When David and I were first married, I had very little experience with cooking. I mean very, very little. When I still lived at home with my parents, I cooked some but definitely not very much. After we were married, my go-to recipe was spaghetti because it was easy and we both liked it. Tired and needed an easy meal? Spaghetti. Company coming over? Spaghetti. A romantic meal for two? Yeah. Spaghetti again. :) I did expand my menu repertoire over the years (thankfully!) and as you might imagine, we really don’t eat spaghetti that often anymore. David has been a very willing guinea pig too, which I really appreciate. I have had a few flops but most things have actually turned out pretty to be pretty good.
If you need some help in planning meals for your family either due to lack of experience or feel like you just don’t have time, here are some things that have helped me quite a bit over the years.
1. Don’t make it difficult.
Your meals don’t have to be fancy and elaborate to be good and healthy. There is a time and a place for that but if you are tired after a long day of work or homeschooling or you’re just starting out, go with an easy recipe. Even now, nearly 17 years after our wedding day, a lot of my recipes don’t have much more than five ingredients or so. And you know what? I have gotten more compliments on those recipes than on more elaborate ones!
Here’s an easy, easy recipe for you:
Roasted Chicken and Vegetables
(I’ve said it before, but it bears repeating. I don’t often measure anything in my recipes so the following is kind of an estimate. You can vary it depending on the amount of people you are serving.)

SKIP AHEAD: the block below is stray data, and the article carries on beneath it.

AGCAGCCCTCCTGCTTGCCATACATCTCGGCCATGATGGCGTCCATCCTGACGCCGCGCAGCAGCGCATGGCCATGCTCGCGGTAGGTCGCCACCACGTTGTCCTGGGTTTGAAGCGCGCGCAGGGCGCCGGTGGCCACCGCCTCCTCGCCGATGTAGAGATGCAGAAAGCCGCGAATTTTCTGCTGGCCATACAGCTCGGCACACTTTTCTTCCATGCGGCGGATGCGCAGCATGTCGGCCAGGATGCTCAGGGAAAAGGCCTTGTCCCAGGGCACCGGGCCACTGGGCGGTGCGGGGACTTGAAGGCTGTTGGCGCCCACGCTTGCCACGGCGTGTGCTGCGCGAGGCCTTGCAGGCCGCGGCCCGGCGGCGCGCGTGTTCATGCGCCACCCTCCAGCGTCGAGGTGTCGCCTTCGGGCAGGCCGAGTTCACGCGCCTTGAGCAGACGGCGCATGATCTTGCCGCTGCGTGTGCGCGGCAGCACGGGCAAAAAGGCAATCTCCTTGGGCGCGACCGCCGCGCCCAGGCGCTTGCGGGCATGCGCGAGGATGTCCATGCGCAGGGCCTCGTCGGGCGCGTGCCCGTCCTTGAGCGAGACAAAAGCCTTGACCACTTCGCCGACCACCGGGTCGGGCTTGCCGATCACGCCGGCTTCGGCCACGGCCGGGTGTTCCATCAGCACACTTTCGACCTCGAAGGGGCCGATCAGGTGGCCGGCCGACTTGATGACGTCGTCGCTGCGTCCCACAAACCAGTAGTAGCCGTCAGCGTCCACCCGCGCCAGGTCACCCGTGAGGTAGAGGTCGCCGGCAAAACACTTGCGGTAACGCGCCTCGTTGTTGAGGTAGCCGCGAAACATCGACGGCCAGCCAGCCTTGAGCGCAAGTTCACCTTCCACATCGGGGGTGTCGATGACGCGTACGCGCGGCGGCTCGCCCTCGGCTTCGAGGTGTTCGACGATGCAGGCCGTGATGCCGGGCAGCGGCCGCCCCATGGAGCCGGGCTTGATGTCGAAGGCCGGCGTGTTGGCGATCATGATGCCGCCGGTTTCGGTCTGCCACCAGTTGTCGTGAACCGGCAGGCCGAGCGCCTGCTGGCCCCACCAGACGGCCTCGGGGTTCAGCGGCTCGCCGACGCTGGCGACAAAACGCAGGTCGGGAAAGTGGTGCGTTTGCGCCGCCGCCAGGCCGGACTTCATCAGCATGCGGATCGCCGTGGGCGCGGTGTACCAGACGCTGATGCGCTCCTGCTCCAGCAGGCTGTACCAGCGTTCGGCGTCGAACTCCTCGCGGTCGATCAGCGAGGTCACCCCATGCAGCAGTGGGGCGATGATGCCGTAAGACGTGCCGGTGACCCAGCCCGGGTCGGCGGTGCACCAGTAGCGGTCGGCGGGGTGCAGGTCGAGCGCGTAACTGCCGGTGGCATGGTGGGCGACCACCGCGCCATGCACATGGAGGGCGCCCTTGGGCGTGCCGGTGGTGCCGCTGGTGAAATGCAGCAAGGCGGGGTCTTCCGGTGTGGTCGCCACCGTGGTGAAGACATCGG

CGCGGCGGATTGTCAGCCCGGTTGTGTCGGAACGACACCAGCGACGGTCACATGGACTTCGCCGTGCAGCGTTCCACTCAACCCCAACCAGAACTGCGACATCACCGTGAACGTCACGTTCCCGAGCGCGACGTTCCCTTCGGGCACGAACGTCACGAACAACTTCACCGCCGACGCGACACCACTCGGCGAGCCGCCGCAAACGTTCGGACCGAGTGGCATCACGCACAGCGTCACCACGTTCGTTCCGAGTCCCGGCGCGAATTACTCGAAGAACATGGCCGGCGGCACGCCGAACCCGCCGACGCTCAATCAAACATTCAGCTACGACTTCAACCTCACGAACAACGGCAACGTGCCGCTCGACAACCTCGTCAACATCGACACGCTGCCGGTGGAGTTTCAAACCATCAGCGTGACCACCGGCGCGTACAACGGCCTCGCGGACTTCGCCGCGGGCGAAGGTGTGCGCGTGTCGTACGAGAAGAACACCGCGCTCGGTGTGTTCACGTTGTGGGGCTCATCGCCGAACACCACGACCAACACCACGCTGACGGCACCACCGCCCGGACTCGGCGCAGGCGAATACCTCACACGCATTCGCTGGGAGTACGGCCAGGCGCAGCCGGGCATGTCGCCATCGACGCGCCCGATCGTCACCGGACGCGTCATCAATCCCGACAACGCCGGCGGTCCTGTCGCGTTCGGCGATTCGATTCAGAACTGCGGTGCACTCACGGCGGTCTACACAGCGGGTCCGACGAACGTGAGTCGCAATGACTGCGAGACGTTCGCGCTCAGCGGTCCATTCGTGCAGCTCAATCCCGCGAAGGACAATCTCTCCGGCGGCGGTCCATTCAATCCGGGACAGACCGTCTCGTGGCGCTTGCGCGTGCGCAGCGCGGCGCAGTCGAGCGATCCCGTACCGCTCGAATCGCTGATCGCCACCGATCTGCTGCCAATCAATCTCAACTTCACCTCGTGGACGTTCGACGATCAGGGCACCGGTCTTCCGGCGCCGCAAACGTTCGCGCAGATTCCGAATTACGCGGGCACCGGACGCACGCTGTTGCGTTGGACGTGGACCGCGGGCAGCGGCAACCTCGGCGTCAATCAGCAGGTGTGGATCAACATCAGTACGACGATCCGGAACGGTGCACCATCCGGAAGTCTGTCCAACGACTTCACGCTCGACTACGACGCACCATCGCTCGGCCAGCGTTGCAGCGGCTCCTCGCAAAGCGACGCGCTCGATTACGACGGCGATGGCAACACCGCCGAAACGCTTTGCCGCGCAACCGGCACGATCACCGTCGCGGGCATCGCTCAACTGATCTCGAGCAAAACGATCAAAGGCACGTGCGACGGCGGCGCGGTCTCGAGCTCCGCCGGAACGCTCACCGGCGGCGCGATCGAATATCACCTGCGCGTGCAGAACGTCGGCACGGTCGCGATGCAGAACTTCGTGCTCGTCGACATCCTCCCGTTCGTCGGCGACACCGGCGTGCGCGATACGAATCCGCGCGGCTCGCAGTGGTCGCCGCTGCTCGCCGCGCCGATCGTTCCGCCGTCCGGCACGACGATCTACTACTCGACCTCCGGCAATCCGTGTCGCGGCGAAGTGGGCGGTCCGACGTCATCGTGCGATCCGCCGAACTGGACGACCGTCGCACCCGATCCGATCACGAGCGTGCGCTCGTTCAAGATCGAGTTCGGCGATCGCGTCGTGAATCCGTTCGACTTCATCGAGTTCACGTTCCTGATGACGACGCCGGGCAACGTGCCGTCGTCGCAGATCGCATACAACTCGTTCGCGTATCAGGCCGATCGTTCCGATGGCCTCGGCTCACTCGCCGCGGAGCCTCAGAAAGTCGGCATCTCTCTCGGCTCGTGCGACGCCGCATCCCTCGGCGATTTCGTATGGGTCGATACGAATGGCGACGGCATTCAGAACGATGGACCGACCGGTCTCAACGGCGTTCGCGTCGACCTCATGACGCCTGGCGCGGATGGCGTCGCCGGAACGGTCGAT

1 pound of carrots, cut up (Use baby carrots to make it super easy, and you don’t even have to cut them up!)
3 pounds (or so) of potatoes, cubed
3-5 pounds of raw chicken breasts, cut up
1-2 packets of ranch dressing mix OR 2-4 tablespoons of homemade ranch dressing mix
1 stick of butter, cut up
Toss everything together and put it in your Crock Pot on low for 6-8 hours.
2. Use your Crock Pot
Several years ago when I first started working from home, my older two kids were pretty young and I was working from 2p.m. until about 8 p.m. every weeknight. I used my Crock Pot ALL the time! It was a lifesaver for me. Now, you do have to do some planning, but dinner cooks all day long and when the busyness of the evening comes around, it’s ready! Some meals are so easy that you don’t even have to defrost the meat. I will be posting some of those recipes soon.
3. Enlist some help!
My older two children (who are now 13 and 14) are a huge help to me in the kitchen. This obviously didn’t happen overnight and took some training, but it definitely pays off. They can do some pretty basic things even when they’re young, and you get to spend some quality time with them too. And now that they’re older, they can take over a lot of the meal preparation at this point, and this has saved my sanity on more than one occasion.
4. Find a few meals you and your family like and stick with them.
I have a friend who kind of just rotates through about five or six meals that she makes for her family. She doesn’t have a whole lot of experience and cooking isn’t really her thing so this works really well for her. It’s easy and economical. Her kids don’t complain and they love those meals. I have seen them chow down! This sounds like a great option. Maybe after awhile your family will get tired of those same meals, so then you can change it up and come up with another five or six meals that they really like. I think planning meals this way is an excellent, easy, and frugal idea. And I’m all about being frugal!
I hope that these tips have been helpful. If anyone has other suggestions, I would love to hear them! If you have some inexpensive and easy recipes to share, please do so! The more, the better!